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Keeping Your Distance March 12, 2012

Posted by Tim Rodgers in Management & leadership.
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One of the important things any new manager has to learn is the necessity of maintaining emotional distance from the folks who report to them. One day you’re in a peer group of individual contributors, and the next you’re a manager with positional power that includes work assignments, performance reviews, and salary administration. Suddenly there are secrets that have to be kept and information that can only be partially shared. Of course this is harder for some people than others, but generally we’re all social beings who want to be liked and appreciate some measure of external validation that we’re doing the right things. It’s an ongoing balancing act to communicate actively and stay engaged with the team, yet be separated enough to maintain the necessary objectivity. There’s a good reason why military officers and non-coms are discouraged from fraternizing with their subordinates.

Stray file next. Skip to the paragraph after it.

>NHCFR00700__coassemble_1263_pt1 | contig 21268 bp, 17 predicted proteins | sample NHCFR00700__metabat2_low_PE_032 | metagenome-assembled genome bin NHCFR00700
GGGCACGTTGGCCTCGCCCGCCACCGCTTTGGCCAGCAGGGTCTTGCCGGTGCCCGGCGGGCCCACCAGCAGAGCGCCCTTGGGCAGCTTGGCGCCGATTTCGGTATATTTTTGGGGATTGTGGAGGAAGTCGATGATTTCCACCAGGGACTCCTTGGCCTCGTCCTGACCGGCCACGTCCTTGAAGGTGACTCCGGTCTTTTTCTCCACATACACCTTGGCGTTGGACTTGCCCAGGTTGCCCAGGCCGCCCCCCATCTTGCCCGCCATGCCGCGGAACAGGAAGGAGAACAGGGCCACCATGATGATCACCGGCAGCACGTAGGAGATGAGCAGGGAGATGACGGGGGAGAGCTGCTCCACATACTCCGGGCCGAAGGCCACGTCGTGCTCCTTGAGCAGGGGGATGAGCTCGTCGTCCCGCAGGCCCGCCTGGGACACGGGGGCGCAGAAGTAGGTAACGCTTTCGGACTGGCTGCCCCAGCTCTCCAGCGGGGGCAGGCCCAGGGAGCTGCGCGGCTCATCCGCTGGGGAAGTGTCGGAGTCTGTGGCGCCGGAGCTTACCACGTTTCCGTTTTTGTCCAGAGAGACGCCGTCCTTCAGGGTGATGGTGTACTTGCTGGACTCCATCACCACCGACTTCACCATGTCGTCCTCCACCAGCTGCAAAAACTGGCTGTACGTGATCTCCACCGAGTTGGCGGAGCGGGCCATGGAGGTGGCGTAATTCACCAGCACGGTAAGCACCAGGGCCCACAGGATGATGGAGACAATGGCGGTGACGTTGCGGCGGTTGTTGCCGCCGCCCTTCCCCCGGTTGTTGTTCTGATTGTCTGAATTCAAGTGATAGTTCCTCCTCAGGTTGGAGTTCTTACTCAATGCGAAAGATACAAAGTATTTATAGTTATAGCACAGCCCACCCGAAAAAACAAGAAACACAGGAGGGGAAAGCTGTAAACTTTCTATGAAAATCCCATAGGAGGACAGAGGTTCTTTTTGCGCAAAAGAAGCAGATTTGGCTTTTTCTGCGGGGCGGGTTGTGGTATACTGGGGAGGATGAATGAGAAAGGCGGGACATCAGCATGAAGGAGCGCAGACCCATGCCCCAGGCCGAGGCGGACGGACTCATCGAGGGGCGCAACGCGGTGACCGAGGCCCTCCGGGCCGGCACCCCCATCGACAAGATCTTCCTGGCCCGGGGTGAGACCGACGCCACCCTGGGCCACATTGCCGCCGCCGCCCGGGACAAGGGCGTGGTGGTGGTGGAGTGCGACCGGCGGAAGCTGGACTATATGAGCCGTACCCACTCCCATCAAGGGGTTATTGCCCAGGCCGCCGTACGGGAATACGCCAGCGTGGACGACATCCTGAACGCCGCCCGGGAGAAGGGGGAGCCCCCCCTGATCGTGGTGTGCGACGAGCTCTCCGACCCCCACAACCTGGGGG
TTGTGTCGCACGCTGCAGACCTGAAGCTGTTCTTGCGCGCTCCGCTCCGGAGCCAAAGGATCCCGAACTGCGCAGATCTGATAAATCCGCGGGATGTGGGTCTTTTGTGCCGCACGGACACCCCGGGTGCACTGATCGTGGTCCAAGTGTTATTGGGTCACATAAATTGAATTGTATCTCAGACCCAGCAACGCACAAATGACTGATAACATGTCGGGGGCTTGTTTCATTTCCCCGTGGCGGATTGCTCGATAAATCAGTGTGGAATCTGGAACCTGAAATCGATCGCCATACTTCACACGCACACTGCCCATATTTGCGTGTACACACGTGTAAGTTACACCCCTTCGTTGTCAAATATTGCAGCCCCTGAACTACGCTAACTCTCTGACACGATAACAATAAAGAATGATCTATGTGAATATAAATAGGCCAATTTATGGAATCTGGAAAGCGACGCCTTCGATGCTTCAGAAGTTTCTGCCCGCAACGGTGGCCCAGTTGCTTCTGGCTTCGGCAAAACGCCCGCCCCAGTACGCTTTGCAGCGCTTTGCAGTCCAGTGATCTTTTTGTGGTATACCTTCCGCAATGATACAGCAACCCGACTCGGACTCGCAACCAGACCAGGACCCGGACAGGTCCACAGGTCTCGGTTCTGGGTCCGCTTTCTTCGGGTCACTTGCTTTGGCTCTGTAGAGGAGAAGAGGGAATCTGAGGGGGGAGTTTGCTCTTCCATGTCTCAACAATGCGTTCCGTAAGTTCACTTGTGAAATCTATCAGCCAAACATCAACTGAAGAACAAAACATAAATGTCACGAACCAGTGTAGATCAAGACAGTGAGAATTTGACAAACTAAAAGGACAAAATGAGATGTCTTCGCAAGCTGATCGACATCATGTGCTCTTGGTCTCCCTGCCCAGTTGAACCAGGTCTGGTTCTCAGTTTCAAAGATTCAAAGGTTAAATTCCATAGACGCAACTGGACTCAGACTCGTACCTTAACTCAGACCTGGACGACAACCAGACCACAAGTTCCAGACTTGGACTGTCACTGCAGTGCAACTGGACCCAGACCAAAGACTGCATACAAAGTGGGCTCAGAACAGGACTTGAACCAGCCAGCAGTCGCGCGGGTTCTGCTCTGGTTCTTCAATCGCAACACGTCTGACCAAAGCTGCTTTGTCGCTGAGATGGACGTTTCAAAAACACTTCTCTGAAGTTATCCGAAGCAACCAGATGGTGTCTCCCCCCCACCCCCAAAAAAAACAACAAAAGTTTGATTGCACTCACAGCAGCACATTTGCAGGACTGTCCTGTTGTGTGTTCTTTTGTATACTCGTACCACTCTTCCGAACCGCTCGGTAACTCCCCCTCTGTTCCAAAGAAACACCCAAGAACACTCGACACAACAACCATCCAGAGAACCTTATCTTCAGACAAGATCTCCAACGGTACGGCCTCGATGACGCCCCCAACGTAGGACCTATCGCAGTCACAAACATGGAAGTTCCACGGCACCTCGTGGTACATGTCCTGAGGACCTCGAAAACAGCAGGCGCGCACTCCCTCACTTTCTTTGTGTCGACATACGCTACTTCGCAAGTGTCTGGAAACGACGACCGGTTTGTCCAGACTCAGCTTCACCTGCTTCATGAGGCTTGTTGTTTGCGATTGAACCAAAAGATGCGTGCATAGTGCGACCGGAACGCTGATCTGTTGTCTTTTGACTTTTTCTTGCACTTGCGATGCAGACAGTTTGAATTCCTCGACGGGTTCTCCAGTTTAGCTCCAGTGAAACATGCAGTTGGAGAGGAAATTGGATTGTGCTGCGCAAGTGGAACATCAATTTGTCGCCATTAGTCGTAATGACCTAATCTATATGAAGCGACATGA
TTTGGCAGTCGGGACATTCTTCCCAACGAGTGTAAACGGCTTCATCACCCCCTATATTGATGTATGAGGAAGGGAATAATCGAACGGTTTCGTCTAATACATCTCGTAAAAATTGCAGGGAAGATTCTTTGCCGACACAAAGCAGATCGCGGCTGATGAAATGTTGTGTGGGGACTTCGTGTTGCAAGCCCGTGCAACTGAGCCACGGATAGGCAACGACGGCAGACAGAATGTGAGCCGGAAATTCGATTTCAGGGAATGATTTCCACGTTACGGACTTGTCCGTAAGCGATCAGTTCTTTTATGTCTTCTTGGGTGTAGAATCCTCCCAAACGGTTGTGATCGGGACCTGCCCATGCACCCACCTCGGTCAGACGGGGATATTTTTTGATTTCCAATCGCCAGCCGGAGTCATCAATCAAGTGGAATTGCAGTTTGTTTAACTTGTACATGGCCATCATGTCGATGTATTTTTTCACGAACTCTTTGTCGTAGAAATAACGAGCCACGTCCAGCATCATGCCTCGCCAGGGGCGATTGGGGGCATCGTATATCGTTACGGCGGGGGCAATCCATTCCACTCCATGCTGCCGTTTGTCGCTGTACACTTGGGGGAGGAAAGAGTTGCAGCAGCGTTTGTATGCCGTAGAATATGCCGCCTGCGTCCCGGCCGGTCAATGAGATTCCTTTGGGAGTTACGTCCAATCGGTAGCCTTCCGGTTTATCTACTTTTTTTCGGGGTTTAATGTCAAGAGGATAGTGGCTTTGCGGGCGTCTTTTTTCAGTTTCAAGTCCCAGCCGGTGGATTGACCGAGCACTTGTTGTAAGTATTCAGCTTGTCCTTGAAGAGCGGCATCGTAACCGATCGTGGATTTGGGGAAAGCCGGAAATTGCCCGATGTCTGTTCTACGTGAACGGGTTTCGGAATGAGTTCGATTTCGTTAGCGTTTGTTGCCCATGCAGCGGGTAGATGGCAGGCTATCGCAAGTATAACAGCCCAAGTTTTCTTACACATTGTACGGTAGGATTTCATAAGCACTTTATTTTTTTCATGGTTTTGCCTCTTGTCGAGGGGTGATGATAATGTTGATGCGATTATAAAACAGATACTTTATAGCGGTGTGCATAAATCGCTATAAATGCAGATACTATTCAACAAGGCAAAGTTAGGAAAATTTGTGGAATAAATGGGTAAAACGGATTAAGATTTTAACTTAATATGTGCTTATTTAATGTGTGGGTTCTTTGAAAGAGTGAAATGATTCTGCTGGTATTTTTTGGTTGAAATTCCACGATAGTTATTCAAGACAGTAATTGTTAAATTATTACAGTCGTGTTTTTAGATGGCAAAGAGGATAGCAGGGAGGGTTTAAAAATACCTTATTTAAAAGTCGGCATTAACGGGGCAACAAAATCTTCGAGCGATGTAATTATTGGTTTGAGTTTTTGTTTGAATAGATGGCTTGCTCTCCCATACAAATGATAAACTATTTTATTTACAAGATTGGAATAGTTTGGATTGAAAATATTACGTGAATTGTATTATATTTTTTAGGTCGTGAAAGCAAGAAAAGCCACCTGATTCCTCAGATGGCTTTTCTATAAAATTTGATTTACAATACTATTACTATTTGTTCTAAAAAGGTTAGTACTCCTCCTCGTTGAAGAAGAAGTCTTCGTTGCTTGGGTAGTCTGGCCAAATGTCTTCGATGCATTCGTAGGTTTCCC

This reminds me of something I heard after I got married. When you’re single, your friends are single. When you’re married, your friends are couples and married people. When you have children, your friends have children. The point is that you lose and gain friends along the way as your focus and interests change. The same kind of “natural selection” happens to our social relationships at work. After you become a manager your relationships with your former co-workers must change. Otherwise, your ability to support the business and the team will be seriously compromised.

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